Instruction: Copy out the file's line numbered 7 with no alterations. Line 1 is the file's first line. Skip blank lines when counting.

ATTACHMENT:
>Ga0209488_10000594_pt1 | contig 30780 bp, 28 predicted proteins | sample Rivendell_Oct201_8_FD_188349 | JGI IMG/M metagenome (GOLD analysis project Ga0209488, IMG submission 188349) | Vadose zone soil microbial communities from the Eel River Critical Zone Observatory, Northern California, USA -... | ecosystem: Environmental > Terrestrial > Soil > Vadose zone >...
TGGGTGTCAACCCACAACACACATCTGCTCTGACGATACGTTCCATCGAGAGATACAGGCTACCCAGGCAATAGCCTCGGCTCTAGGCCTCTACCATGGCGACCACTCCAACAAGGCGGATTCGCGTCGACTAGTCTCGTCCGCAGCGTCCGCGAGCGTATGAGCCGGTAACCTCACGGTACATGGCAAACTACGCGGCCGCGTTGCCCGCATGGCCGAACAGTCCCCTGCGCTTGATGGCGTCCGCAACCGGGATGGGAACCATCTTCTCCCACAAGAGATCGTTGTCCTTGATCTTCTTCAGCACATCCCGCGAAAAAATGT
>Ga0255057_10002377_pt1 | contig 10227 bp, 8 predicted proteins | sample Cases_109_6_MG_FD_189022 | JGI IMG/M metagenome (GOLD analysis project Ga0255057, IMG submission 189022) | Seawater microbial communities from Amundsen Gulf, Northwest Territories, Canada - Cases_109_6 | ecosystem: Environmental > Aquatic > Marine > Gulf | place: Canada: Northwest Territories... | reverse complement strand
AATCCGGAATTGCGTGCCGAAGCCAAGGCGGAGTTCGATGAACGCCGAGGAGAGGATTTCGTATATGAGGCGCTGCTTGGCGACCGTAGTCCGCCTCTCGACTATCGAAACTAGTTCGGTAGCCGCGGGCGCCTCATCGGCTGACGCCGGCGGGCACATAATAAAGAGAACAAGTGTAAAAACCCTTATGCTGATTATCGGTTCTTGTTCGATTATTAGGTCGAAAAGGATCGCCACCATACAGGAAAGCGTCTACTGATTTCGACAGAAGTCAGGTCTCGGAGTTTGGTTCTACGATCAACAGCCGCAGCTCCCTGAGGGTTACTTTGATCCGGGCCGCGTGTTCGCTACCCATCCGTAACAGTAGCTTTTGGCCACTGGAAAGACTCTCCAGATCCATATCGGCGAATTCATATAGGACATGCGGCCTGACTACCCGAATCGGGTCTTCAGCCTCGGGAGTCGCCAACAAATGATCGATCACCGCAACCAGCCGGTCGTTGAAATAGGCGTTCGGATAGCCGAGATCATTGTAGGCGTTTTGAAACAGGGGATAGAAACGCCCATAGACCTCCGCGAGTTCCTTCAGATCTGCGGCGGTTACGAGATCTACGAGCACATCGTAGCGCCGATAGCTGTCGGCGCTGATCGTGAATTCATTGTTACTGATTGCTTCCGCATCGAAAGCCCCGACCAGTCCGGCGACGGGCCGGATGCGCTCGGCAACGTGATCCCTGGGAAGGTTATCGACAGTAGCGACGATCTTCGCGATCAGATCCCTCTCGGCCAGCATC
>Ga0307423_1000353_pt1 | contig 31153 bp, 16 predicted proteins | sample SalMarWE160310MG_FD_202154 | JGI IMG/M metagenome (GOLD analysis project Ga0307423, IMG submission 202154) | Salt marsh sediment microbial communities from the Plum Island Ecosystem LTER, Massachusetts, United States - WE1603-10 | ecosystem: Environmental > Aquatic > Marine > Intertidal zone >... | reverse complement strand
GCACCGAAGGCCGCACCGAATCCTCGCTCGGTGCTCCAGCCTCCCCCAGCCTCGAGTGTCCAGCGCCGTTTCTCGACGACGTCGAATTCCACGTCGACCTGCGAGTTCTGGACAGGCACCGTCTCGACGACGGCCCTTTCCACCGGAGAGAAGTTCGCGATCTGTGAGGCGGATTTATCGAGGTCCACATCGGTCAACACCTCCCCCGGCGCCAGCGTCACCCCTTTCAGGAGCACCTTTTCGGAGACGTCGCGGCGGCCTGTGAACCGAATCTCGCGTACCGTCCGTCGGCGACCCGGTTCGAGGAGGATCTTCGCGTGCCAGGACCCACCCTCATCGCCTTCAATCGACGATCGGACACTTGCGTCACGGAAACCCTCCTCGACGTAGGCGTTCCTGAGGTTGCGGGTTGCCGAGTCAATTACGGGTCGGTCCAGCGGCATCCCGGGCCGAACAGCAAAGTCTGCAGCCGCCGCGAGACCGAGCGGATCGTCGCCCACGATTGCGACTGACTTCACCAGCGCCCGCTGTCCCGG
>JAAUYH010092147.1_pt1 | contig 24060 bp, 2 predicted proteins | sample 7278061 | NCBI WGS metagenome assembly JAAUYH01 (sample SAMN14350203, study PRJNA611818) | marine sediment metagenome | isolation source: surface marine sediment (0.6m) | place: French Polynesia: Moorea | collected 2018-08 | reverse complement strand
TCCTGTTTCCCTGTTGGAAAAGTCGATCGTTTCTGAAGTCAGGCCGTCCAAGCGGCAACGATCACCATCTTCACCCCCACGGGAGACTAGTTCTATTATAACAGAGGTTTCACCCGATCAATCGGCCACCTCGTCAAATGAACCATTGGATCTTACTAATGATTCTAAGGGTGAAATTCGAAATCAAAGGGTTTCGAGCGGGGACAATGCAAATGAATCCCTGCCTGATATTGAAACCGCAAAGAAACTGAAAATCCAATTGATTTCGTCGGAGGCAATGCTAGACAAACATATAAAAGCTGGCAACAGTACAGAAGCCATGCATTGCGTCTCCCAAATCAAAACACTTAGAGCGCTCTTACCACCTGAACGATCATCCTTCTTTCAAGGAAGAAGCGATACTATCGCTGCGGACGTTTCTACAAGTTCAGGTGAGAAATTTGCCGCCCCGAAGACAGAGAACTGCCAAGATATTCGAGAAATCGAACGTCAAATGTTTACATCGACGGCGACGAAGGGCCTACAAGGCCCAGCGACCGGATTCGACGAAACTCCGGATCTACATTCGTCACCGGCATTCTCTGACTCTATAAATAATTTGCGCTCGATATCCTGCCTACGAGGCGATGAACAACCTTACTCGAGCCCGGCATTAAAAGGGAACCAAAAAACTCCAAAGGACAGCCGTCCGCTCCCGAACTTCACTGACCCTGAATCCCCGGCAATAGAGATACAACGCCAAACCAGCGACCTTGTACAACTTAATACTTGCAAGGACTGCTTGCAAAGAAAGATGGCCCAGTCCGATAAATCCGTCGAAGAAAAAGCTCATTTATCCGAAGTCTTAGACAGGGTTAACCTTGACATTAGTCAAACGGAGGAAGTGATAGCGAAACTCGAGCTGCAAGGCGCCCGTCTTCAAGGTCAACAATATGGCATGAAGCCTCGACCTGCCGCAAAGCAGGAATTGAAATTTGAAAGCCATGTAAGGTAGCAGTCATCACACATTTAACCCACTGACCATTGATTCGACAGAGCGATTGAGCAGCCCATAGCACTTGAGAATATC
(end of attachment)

>JAAUYH010092147.1_pt1 | contig 24060 bp, 2 predicted proteins | sample 7278061 | NCBI WGS metagenome assembly JAAUYH01 (sample SAMN14350203, study PRJNA611818) | marine sediment metagenome | isolation source: surface marine sediment (0.6m) | place: French Polynesia: Moorea | collected 2018-08 | reverse complement strand